Veterans and community members walked Veterans Memorial Bridge Wednesday morning bearing flags to honor those who died Sept. 11, 2001, in the worst terrorist attack in U.S. history. The first steps on the bridge were taken at 8:46 a.m., when the first plane hit the World Trade Center.

Veterans of Foreign War Post 3108 Operations Manager Jim Roberts planned the all-volunteer event. The VFW has participated in the event since 2007 when the Belfast Lions Club invited the organization to march.

Since then, local organizations and community members have joined the march. This year, three active-duty Coast Guard members carried the U.S. flag.

Cars driving by honked at the procession, which also included state Sen. Erin Herbig, D-Belfast. The group stood for a 21-gun salute and a trumpet rendition of "Taps" to honor those lost 18 years ago.

Roberts sees the annual 9/11 observance as a history lesson.

“It’s about keeping the memory alive,” Roberts said. “It’s those who fail to remember the history who are destined to repeat it. And we’re just trying to keep that memory alive to honor those who fell.”

Fourth District American Legion President Pamela Johnson joined the remembrance with eight fellow Legionnaires for the fifth year. Coming from a military family, she said she has always respected those who serve.

She was taking customer calls at Bank of America when the first plane struck one of the twin towers. The woman she was on the phone with was in New York. She was gasping and crying hysterically, saying, “This is the last payment I’m ever going to make.”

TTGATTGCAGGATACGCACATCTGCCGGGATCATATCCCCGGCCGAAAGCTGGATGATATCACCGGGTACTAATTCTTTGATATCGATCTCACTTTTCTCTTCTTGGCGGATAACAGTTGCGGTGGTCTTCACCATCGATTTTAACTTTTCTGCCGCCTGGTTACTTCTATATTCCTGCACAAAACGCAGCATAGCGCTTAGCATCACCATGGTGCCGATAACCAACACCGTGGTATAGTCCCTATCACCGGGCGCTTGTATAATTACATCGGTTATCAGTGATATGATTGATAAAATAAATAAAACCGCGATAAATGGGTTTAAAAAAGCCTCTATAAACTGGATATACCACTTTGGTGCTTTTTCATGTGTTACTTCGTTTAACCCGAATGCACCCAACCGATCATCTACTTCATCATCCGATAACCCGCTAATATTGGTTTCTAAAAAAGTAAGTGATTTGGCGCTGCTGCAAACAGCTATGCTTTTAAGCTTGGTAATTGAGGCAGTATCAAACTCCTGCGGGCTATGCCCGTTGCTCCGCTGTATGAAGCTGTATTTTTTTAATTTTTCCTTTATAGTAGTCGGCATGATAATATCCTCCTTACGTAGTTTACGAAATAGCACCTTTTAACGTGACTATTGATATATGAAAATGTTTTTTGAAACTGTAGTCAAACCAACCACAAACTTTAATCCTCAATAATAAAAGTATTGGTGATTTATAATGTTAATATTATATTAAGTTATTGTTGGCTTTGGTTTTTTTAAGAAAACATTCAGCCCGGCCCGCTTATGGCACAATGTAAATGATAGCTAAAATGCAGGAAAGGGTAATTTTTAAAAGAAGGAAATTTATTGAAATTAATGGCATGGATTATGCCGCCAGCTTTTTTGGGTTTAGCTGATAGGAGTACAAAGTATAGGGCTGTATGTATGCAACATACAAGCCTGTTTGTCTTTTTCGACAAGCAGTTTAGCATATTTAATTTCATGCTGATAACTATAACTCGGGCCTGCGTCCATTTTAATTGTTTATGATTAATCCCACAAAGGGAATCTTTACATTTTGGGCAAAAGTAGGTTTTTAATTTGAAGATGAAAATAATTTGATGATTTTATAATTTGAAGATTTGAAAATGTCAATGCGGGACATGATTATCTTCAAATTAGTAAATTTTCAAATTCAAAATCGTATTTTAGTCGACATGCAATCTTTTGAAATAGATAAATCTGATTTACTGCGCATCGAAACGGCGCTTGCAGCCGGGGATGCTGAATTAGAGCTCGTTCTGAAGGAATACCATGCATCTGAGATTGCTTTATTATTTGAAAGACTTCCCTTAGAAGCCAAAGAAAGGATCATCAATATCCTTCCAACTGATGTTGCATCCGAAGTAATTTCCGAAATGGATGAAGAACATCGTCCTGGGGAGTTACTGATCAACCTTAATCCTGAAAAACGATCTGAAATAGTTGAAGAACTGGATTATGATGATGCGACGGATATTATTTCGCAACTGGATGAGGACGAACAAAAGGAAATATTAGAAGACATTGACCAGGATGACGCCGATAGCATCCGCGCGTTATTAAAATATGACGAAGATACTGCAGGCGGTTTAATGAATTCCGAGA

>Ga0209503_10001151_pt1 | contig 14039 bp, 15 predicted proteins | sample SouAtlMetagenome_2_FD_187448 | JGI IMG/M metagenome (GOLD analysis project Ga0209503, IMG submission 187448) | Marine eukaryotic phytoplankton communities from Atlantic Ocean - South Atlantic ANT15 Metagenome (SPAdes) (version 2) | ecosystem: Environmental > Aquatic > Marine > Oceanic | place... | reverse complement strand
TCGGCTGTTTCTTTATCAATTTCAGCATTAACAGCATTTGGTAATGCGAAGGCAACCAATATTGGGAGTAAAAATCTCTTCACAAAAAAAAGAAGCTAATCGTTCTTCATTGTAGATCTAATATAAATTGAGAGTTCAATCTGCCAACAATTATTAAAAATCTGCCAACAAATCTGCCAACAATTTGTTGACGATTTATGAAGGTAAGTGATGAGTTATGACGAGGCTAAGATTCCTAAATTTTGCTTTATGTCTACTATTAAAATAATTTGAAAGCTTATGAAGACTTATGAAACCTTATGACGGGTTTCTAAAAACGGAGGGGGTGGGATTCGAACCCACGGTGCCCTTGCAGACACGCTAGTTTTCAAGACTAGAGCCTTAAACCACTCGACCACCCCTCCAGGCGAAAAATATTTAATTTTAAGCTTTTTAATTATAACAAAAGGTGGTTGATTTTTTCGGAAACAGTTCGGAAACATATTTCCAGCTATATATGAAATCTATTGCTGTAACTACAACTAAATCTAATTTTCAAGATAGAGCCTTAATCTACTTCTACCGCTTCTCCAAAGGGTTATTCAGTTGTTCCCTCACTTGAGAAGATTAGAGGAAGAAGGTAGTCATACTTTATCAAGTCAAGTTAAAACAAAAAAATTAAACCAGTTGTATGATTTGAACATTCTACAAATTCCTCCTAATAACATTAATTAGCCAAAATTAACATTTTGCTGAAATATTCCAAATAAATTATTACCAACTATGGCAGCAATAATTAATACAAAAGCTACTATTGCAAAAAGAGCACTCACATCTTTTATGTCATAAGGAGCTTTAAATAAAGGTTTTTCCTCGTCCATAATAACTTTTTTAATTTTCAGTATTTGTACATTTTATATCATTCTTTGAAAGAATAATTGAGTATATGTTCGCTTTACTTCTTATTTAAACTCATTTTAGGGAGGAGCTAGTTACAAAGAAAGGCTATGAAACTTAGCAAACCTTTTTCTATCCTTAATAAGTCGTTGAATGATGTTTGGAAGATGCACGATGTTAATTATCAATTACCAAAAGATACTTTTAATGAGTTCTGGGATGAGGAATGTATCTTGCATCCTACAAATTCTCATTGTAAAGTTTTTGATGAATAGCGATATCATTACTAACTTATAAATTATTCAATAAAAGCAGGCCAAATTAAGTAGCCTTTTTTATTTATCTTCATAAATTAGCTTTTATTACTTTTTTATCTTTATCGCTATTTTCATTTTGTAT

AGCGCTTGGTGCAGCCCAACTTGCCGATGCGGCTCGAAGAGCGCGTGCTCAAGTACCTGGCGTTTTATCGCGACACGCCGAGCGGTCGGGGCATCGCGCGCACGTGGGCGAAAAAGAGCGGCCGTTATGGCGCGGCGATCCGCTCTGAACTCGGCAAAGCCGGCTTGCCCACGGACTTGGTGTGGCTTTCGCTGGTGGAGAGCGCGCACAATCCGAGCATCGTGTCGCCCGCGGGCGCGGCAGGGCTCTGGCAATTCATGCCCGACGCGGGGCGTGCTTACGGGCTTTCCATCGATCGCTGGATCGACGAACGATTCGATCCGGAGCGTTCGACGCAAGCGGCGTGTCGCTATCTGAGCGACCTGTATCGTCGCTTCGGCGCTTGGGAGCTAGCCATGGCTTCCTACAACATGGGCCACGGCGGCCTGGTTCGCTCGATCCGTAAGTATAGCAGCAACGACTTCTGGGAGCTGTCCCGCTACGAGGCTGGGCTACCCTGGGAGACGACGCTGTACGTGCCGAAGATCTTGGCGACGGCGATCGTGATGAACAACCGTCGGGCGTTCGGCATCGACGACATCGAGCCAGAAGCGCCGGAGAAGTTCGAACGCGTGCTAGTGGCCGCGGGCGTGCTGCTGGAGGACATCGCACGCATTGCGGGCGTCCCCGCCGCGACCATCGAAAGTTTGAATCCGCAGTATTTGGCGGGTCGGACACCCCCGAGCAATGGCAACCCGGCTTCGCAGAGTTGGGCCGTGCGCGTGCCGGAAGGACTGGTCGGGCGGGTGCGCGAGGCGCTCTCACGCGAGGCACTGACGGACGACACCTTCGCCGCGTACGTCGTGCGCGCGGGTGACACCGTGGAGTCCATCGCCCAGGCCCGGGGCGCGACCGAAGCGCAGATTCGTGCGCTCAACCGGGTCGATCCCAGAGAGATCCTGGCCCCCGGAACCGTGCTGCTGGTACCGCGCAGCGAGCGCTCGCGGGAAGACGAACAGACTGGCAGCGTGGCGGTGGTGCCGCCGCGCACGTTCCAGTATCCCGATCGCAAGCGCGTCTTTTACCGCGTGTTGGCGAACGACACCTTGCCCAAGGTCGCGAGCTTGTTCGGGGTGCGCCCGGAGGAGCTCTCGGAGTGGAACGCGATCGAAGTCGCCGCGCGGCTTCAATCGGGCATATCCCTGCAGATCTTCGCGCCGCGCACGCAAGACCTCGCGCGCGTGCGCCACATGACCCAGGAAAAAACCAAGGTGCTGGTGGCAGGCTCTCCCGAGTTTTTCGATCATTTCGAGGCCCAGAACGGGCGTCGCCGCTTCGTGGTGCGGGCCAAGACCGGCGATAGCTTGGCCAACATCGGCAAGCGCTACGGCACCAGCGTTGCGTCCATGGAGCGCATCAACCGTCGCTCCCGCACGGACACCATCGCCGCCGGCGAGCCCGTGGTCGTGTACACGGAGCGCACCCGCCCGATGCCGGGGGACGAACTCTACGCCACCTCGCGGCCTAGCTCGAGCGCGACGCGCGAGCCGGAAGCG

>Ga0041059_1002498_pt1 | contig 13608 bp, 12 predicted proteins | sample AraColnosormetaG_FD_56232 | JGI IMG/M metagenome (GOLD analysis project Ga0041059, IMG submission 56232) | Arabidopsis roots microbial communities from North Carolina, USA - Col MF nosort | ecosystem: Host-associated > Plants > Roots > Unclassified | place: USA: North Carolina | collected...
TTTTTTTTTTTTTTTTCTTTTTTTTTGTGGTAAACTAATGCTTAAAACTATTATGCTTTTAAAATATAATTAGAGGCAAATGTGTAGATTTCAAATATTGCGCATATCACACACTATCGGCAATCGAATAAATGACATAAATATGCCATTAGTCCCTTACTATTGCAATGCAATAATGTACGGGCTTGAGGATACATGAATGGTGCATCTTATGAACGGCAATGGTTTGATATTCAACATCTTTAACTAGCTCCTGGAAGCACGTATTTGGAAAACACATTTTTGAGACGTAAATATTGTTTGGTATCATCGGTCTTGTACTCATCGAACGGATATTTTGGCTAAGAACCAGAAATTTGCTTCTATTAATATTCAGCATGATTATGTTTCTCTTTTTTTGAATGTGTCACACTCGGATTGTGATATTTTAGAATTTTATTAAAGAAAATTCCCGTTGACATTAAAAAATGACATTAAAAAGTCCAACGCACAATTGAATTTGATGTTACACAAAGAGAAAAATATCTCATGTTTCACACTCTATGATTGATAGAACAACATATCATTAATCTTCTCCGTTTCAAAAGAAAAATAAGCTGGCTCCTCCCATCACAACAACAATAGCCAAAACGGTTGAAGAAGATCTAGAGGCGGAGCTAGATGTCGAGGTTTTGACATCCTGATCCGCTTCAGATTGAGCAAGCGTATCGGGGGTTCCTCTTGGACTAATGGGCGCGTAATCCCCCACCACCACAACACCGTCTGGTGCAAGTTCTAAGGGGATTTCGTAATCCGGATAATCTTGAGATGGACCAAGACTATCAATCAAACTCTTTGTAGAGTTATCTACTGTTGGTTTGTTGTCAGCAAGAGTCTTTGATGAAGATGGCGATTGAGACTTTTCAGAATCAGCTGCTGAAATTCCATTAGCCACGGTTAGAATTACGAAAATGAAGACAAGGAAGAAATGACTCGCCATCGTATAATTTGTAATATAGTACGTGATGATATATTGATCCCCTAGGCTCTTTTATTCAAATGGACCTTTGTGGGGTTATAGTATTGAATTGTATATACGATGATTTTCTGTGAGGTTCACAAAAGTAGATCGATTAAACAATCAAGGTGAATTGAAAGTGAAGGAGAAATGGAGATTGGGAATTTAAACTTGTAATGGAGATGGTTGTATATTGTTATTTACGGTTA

The second phone call she took was from a different woman in New York. She remembers hearing explosions in the background while she was talking.

“It was terrifying. I wasn’t there but I was there emotionally with the customers,” Johnson said.

The calls sent her into a panic, she said. She got off the phone and talked with her manager. Within a half-hour the bank was closed for the day and everyone went home.

Waldo County Sheriff Jeff Trafton is a VFW member who has been participating in the walk for over eight years. He is a former member of the Marine Corps and Army National Guard.

He said he remembers watching the event unfold on television when he was a lieutenant with the Maine State Police. He was at an officers’ meeting in Bangor at the time that was disrupted by the unfolding events.

The Maine State Police chief instructed everyone to go back to their barracks where they called in extra resources. The day shift stayed late and night shift came in early, Trafton said. The law enforcement officers did not know what to expect but wanted to be prepared for anything.

Now, Trafton commemorates that moment with the bridge walk every year.

“I think it honors all of the folks who perished that day, and for me it reminds me how important it is to be an American,” Trafton said. “ … It’s good for my heart to see all these folks turn out today.”